Hundreds of University of Missouri students showed up at the school's Mizzou Arena Saturday to block members of Westboro Baptist Church from protesting Michael Sam, who played defensive end for the school during his college career and who recently announced he is gay ahead of the 2014 NFL draft.
Photos on social media show the students forming a line around the Mizzou Arena Saturday before their university tipped off their home game against Tennessee. Sam and the rest of the Mizzou team were being honored during the game's halftime for their Cotton Bowl Championship win against Oklahoma State.
After the students formed a line around the arena, they reportedly linked arms, turned their backs to the Westboro Baptist protesters, and sang the school's Alma Mater until the protesters eventually dispersed before the game began. Westboro had previously announced its plans for protesting the game due to Sam's sexuality. The controversial and extreme religious group is known for its aggressive protesting style that often involves picketing funerals of soldiers and includes vulgarity and name-calling.
While attending Saturday's game, University of Missouri students also wore pins that read "Stand With Sam." When Sam took the basketball court at halftime with the rest of his team to receive their Cotton Bowl trophy, he reportedly received a standing ovation from the student section.
Michelle Carmichael, 51, who joined the group of over 1,000 in blocking Westboro, told KDSK-TV that she is supporting the young football player because he served a loyal and proud career for the school's football program. "Because Michael Sam stood up for Mizzou his entire career and we need to stand up for him."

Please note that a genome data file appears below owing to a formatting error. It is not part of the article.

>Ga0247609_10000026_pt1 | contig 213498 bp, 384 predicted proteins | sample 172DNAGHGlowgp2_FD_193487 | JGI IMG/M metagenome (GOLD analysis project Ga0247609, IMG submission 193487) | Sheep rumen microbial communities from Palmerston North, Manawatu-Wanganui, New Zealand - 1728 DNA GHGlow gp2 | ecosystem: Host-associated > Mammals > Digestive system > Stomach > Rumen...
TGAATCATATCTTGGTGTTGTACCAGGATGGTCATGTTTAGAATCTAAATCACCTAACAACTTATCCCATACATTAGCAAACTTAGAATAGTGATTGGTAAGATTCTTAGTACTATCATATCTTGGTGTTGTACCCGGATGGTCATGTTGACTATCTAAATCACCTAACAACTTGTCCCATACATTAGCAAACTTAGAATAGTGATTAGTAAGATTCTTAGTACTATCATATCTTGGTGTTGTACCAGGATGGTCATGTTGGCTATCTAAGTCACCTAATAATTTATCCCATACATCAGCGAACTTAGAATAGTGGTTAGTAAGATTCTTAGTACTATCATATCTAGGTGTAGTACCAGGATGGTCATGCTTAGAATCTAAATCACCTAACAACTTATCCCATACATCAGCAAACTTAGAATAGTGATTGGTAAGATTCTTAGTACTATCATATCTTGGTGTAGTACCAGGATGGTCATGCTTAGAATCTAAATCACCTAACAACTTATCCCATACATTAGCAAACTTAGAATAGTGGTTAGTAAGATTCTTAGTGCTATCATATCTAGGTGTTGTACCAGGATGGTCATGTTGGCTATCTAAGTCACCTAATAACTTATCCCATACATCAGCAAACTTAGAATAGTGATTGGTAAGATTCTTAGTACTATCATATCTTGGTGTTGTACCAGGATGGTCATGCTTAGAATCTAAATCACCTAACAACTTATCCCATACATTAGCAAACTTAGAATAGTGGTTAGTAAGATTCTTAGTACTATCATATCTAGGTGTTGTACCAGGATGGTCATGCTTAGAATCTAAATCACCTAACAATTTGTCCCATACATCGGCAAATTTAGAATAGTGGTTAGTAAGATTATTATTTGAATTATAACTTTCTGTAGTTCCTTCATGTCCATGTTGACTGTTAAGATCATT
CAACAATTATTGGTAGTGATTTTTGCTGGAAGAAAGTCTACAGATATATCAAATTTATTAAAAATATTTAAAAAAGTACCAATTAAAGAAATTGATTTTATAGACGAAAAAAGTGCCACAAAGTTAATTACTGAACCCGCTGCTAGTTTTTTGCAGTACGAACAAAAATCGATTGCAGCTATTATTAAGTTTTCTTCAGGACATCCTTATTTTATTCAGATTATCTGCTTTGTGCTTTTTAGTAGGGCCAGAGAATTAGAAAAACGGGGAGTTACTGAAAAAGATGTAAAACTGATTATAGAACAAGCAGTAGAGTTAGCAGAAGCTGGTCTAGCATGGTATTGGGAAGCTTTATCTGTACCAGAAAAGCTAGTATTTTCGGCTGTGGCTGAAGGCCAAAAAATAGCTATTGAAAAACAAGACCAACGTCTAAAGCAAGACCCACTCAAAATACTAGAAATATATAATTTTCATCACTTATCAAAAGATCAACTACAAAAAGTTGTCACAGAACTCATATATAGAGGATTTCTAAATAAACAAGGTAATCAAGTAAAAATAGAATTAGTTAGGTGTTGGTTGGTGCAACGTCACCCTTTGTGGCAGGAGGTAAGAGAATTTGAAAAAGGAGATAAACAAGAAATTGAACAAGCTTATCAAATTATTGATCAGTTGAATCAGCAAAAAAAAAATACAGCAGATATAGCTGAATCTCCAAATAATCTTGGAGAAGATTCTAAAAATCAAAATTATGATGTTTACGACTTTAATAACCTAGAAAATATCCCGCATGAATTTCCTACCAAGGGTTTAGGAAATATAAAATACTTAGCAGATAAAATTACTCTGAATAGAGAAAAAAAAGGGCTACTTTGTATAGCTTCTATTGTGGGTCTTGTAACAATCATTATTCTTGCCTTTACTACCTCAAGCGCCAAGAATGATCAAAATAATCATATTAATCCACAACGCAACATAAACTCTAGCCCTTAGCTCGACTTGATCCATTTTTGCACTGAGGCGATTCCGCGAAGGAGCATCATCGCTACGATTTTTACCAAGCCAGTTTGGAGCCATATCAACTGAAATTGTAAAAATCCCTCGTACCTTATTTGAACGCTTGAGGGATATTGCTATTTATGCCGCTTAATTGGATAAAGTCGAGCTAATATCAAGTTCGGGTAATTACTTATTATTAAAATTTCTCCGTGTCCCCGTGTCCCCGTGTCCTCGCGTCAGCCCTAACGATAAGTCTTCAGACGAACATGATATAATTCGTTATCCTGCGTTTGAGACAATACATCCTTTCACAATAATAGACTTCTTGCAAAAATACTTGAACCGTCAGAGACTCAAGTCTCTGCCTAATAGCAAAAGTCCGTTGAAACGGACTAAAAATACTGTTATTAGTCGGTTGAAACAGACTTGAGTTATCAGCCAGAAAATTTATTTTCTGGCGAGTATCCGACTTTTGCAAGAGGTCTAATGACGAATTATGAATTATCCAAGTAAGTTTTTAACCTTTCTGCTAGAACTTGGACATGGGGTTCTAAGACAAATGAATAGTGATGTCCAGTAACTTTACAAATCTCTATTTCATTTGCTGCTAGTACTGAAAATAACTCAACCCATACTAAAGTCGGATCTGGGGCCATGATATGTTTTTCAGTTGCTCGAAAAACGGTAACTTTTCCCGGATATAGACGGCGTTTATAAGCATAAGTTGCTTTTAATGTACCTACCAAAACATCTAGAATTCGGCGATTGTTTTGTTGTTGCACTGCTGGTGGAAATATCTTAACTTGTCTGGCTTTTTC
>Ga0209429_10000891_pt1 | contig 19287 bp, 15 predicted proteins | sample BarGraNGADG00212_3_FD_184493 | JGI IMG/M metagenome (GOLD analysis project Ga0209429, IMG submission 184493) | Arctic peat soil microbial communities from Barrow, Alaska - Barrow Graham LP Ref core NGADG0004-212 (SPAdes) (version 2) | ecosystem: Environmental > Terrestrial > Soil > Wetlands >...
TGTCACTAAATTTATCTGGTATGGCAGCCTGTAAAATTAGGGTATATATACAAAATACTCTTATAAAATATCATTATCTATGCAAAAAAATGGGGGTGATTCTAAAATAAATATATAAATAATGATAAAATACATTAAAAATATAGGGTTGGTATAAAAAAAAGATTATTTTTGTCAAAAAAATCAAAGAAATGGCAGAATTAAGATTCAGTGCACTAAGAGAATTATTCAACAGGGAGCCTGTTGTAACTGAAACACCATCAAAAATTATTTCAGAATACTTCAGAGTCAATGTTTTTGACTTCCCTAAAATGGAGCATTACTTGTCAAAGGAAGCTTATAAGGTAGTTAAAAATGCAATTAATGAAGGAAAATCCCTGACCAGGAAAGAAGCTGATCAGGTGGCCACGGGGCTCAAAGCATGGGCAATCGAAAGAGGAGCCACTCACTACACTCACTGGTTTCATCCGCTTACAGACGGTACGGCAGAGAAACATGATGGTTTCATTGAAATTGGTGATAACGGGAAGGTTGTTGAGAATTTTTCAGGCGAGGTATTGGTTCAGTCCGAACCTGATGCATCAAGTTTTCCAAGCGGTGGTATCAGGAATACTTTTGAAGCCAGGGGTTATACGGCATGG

Sam responded to the student body's unity on Twitter, posting a photo of the human chain in front of Mizzou Arena with the caption: "Thank you for all of my Mizzou family for your support. Divided we are weak, together we are strong. #OneMizzou."
Sam, an NFL hopeful, announced last week that he is gay ahead of the upcoming 2014 NFL draft. If he is drafted, Sam will become the first openly gay player to be actively playing in the league. Although some suggested that his announcement may hurt his draft opportunities, others met the athlete's statement with positivity and support. Both President Barack Obama and First Lady Michelle Obama showered Sam with praise following his announcement.
Sam told the local Columbia Tribune that he chose to reveal his sexuality before the draft because he wanted to go into the NFL without having any secrets. "I wanted to own my truth," he said. "I was just ready to get it over with. I don't know why I have to get on ESPN or The New York Times and tell people I happen to be gay. Straight people don't have to do it. I don't know why gay people have to do it."